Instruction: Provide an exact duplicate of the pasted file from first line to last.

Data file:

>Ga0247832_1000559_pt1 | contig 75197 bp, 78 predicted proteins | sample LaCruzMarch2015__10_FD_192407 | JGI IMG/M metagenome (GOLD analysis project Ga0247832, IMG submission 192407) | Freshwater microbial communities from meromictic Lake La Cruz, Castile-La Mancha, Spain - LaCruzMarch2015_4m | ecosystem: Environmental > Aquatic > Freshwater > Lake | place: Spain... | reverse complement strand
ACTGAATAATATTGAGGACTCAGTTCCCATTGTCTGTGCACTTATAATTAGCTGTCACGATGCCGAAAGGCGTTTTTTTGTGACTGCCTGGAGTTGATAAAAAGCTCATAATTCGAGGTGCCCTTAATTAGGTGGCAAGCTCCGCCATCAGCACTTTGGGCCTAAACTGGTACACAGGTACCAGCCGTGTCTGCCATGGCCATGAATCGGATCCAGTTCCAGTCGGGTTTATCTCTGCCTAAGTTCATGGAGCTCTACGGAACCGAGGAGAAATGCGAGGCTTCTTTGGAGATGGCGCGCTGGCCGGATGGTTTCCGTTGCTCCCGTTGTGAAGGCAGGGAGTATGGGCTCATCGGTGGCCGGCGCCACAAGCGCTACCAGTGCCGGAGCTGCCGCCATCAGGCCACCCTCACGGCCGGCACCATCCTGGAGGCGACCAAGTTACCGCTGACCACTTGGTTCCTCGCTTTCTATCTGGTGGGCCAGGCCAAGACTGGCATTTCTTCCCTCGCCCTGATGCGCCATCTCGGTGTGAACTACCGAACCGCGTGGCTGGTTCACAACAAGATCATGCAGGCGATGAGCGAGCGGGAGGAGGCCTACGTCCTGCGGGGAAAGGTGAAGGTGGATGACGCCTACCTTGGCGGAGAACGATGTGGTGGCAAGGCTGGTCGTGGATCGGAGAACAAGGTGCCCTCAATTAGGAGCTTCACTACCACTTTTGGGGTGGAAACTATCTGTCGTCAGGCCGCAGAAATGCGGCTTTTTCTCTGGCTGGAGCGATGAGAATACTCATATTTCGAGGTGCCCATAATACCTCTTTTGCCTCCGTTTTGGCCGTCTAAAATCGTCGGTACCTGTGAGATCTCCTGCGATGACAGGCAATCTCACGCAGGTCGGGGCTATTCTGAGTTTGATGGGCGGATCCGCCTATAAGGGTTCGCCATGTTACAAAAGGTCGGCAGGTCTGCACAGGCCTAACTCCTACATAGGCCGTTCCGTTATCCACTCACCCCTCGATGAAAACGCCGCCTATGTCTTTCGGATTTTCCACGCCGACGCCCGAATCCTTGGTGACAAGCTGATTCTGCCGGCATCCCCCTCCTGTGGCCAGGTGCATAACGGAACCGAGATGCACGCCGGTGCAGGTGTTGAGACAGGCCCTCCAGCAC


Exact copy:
>Ga0247832_1000559_pt1 | contig 75197 bp, 78 predicted proteins | sample LaCruzMarch2015__10_FD_192407 | JGI IMG/M metagenome (GOLD analysis project Ga0247832, IMG submission 192407) | Freshwater microbial communities from meromictic Lake La Cruz, Castile-La Mancha, Spain - LaCruzMarch2015_4m | ecosystem: Environmental > Aquatic > Freshwater > Lake | place: Spain... | reverse complement strand
ACTGAATAATATTGAGGACTCAGTTCCCATTGTCTGTGCACTTATAATTAGCTGTCACGATGCCGAAAGGCGTTTTTTTGTGACTGCCTGGAGTTGATAAAAAGCTCATAATTCGAGGTGCCCTTAATTAGGTGGCAAGCTCCGCCATCAGCACTTTGGGCCTAAACTGGTACACAGGTACCAGCCGTGTCTGCCATGGCCATGAATCGGATCCAGTTCCAGTCGGGTTTATCTCTGCCTAAGTTCATGGAGCTCTACGGAACCGAGGAGAAATGCGAGGCTTCTTTGGAGATGGCGCGCTGGCCGGATGGTTTCCGTTGCTCCCGTTGTGAAGGCAGGGAGTATGGGCTCATCGGTGGCCGGCGCCACAAGCGCTACCAGTGCCGGAGCTGCCGCCATCAGGCCACCCTCACGGCCGGCACCATCCTGGAGGCGACCAAGTTACCGCTGACCACTTGGTTCCTCGCTTTCTATCTGGTGGGCCAGGCCAAGACTGGCATTTCTTCCCTCGCCCTGATGCGCCATCTCGGTGTGAACTACCGAACCGCGTGGCTGGTTCACAACAAGATCATGCAGGCGATGAGCGAGCGGGAGGAGGCCTACGTCCTGCGGGGAAAGGTGAAGGTGGATGACGCCTACCTTGGCGGAGAACGATGTGGTGGCAAGGCTGGTCGTGGATCGGAGAACAAGGTGCCCTCAATTAGGAGCTTCACTACCACTTTTGGGGTGGAAACTATCTGTCGTCAGGCCGCAGAAATGCGGCTTTTTCTCTGGCTGGAGCGATGAGAATACTCATATTTCGAGGTGCCCATAATACCTCTTTTGCCTCCGTTTTGGCCGTCTAAAATCGTCGGTACCTGTGAGATCTCCTGCGATGACAGGCAATCTCACGCAGGTCGGGGCTATTCTGAGTTTGATGGGCGGATCCGCCTATAAGGGTTCGCCATGTTACAAAAGGTCGGCAGGTCTGCACAGGCCTAACTCCTACATAGGCCGTTCCGTTATCCACTCACCCCTCGATGAAAACGCCGCCTATGTCTTTCGGATTTTCCACGCCGACGCCCGAATCCTTGGTGACAAGCTGATTCTGCCGGCATCCCCCTCCTGTGGCCAGGTGCATAACGGAACCGAGATGCACGCCGGTGCAGGTGTTGAGACAGGCCCTCCAGCAC